Former Trump loyalists pan his 2024 campaign announcement: ‘He’s the only Republican who could lose’

Trump-era officials were among a slew of high-profile Republicans criticising the former president’s announcement of a third bid for the White House in 2024.

Donald Trump launched his campaign with a rambling, grievance-laden address to supporters at his Mar-a-Lago estate, where just three months ago FBI agents executed a search warrant looking for evidence that he’d violated US laws in retaining national defence information and the obstruction of justice.

The twice-impeached former president, who fomented a riot in a last-ditch attempt to keep himself in power after he lost to Joe Biden in 2020, threw his hat into the ring just a week after most of his preferred candidates had failed to win their respective contests in the 2022 midterm elections. Many in his own party placed the blame on Mr Trump for a weaker-than-expected showing for the GOP.

His former chief of staff, ex-South Carolina congressman Mick Mulvaney, told CNN on Tuesday that he doesn’t think Mr Trump’s decision to run is good for the party.

“I think he's the only Republican who could lose,” said Mr Mulvaney, who resigned his position as Mr Trump’s envoy for Northern Ireland after the January 6 attack on the Capitol.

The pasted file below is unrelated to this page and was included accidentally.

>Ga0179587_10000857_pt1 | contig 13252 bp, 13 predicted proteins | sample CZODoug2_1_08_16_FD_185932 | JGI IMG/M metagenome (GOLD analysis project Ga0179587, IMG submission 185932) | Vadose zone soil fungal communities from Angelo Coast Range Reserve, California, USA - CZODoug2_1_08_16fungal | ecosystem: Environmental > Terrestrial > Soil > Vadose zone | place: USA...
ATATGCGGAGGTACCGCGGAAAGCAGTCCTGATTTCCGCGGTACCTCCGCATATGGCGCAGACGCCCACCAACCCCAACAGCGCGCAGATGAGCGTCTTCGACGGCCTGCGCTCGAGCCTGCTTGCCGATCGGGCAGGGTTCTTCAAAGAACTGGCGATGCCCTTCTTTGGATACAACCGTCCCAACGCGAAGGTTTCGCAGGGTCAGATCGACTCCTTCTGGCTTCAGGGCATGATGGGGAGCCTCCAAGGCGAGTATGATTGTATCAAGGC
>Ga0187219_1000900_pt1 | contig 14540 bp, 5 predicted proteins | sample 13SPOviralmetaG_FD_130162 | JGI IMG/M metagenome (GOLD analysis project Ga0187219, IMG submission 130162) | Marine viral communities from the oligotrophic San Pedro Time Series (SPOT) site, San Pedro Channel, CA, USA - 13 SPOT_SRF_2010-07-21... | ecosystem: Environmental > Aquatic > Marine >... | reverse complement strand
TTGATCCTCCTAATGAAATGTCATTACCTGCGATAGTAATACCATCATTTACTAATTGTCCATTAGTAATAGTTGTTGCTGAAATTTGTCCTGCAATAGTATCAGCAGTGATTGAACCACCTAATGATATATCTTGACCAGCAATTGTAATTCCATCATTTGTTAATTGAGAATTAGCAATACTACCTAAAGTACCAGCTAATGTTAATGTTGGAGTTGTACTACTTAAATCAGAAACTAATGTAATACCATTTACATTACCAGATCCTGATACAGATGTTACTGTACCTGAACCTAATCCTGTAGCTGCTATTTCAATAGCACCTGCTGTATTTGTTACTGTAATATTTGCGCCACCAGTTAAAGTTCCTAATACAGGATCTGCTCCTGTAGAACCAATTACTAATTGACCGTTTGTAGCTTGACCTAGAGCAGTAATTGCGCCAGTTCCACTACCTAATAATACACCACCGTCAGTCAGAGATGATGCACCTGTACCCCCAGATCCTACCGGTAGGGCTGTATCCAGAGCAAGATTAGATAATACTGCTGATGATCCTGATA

He added that Mr Trump’s chances of becoming the GOP nominee against Mr Biden two years from now could be helped by the way Republicans allocate delegates for their four-yearly nominating convention.

“Can he be beaten head-to-head by Ron DeSantis or Tim Scott? Sure, but it’s not going to be a head-to-head race,” he said. “There will be five or six other people in the race, and he’ll get the 35 per cent that really support him, and under the winner-take-all primary system, he’ll be the nominee.”

The man who was Mr Trump’s running mate in 2020 and 2016, former vice-president Mike Pence, also weighed in during an interview to promote his new book, So Help Me God.

Mr Pence criticised Mr Trump’s decision, and told an interviewer on Tuesday: “I think we’ll have better choices.” He is widely expected to mount his own campaign for the GOP nomination in the near future.

The 2012 Republican nominee for president, Utah senator Mitt Romney, was just as blunt, telling reporters on Wednesday: “We need a leader who’s younger and has a bright vision for the future.”

“President Trump has lost three in a row, and if we want to start winning we need new leaders,” said Mr Romney, who is the only GOP senator to have voted to convict Mr Trump at both of his impeachment trials.

His colleague Lisa Murkowski expressed similar sentiments, noting that she is “a bit weary of campaigns” at this point. Asked whether Mr Trump’s announcement helps the Republicans’ chances of picking up the Georgia senate seat held by senator Raphael Warnock, Ms Murkowski replied: “I don’t believe so.”